While hardly as impressive as the pointer-style, double-sided remote with QWERTY keyboard supplied with any Philips TV pricier than this, the otherwise identical remote included here is one of the best in the business. No gimmicky shaping or weighting here, just sensibly placed and sized buttons. Even the build quality, though not a patch on the metallic designs of its pricier brethren, is superior to most remotes despite using a combination of hard and soft matte black plastic.
We would like to see a shortcut button to the TV's Pixel Plus HD options, which are otherwise easy to miss since none of the onscreen shortcuts lead to that section.
Though we do like the sleek and simple user interface now used by Philips – especially the combination of black backgrounds and icons in primary colours – it does have a few weak areas. It's a very light, non-intrusive design, but occasionally seems a mash-up of different ideas. One example is the 42PFL5008's electronic programme guide for Freeview, which is a tad spreadsheet-like. Schedules for seven channels over two hours are presented over an orange-pink background, with no apparent stylist connection with the rest of the floating user interface. Sadly, there's no thumbnail for live TV and engaging the EPG kills live TV pictures and sound, too.
The same applies to the 42PFL5008's digital file menus, but they're impressive in other ways. With a USB stick plunged into the side of the 42PFL5008 it was, in our test, necessary to wait around a minute for the file system on it to be identified and screened. However, we didn't first have to choose whether we wanted to play video, music or photos. The 42PFL5008 lets us thumb through the files of any type.
That's actually pretty rare on so-called smart TVs, which remain pretty pernickety when it comes to digital files. The 42PFL5008 supported JPEG, PNG and GIF photo files, MP3, M4A, MP3, OGG, WAV and WMA music files, and AVI, MKV, AVC HD, MPEG-2, MPEG-4, WMV and WMV HD video files. Music and video files can be scanned through in up to 32x speeds, while the media file system is actually a lot simpler and less (annoyingly) dynamic than on Philips higher-end TVs, though no less good-looking.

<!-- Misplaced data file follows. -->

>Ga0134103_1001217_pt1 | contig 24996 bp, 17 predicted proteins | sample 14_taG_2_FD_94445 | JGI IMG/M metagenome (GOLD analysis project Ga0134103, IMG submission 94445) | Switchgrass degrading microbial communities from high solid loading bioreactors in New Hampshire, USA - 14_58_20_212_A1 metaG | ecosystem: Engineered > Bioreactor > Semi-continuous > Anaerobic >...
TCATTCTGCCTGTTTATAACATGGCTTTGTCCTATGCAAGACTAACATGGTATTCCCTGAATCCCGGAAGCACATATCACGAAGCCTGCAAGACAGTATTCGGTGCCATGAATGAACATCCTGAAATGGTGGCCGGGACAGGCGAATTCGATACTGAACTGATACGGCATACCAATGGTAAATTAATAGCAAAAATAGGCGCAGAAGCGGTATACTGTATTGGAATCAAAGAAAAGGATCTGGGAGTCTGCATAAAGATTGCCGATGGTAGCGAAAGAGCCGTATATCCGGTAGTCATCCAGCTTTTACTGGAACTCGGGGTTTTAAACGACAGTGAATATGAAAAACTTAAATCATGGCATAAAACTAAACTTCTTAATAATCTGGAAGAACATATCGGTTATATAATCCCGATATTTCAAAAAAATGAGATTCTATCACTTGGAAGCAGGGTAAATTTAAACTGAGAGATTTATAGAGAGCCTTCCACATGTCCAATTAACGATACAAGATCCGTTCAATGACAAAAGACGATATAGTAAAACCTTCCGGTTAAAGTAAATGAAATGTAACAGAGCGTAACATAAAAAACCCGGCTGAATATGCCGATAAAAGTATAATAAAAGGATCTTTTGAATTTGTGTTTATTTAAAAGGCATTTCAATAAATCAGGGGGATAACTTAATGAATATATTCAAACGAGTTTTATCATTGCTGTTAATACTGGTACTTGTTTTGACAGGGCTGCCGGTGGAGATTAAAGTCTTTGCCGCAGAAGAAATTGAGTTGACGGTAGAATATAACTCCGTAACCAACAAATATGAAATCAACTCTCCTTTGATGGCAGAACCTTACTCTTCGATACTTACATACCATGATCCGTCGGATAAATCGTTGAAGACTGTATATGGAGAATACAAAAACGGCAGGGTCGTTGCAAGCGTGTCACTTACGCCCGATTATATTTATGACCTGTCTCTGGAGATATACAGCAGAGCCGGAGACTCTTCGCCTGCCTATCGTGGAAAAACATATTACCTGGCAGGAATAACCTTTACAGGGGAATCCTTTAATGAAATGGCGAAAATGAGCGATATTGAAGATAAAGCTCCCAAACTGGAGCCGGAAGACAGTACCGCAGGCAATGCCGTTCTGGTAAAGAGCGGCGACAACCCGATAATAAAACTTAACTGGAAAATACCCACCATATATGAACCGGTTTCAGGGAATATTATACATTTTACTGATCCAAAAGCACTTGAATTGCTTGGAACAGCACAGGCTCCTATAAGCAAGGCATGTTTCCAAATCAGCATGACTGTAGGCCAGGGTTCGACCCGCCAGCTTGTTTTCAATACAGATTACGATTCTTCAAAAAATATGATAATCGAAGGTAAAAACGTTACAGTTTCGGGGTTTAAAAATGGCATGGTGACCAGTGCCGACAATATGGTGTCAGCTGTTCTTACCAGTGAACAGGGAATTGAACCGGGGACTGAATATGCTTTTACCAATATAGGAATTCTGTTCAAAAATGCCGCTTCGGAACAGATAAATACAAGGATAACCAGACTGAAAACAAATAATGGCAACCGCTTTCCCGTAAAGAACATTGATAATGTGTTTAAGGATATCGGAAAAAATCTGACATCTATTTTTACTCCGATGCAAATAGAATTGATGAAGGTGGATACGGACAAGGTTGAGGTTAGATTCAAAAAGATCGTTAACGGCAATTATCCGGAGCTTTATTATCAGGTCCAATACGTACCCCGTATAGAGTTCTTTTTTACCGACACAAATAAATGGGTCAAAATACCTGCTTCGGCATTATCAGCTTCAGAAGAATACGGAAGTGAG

What we're describing on the single core 42PFL5008 is perhaps its overall highlight; a lightweight user interface that doesn't ever become sluggish or slow. Unlike the TVs just above this one in Philips' range, processing and onscreen menus are thoroughly speedy, which makes this an enjoyable TV to use – surely the most important aspect of any TV, after picture quality.
The Smart TV pages, for instance, are quick to skip around and rarely freeze, while the selection of apps that work with the 42PFL5008 do so without too much fuss. Using the MyRemote app (available for Android and iOS) we sent photos and music from a phone and a networked TV to the 42PFL5008, though the live TV cloner feature WiFi SmartShare – glimpsed on other Philips TVs – wasn't on offer. It works both ways, too, with a smartphone running MyRemote identified as a source on the 42PFL5008's core source list. It's then possible to delve into files on the phone.
While not exactly a home cinema-in-one, the 42PFL5008 20W-rated speakers do a thoroughly respectable job. Sound presets include Movie, Music, Game and News, crucially all with enough in the way of bass to impress. There's not a great deal of high frequency detail, with some speech sounding clipped, but one thing is for sure: the 42PFL5008's sound quality is much better, much more balanced, and much more powerful than most flat TVs.
Two pair of frankly very basic 3D spectacles is poor return on any TV running Easy 3D, but we're impressed by the build quality of the TV in general. Overall it's a good value set that just about earns its price tag despite some obvious omissions. A fourth HDMI is found on many of its rivals – particularly from LG, which is what the 42PFL5008 is battling (and where its panel comes from) – though we can't complain about the lack of the pointer-style, two-sided remote control found on the 42PFL5008's pricier brethren. Besides, any mid-to-low-end TV with Ambilight has got to be considered good value.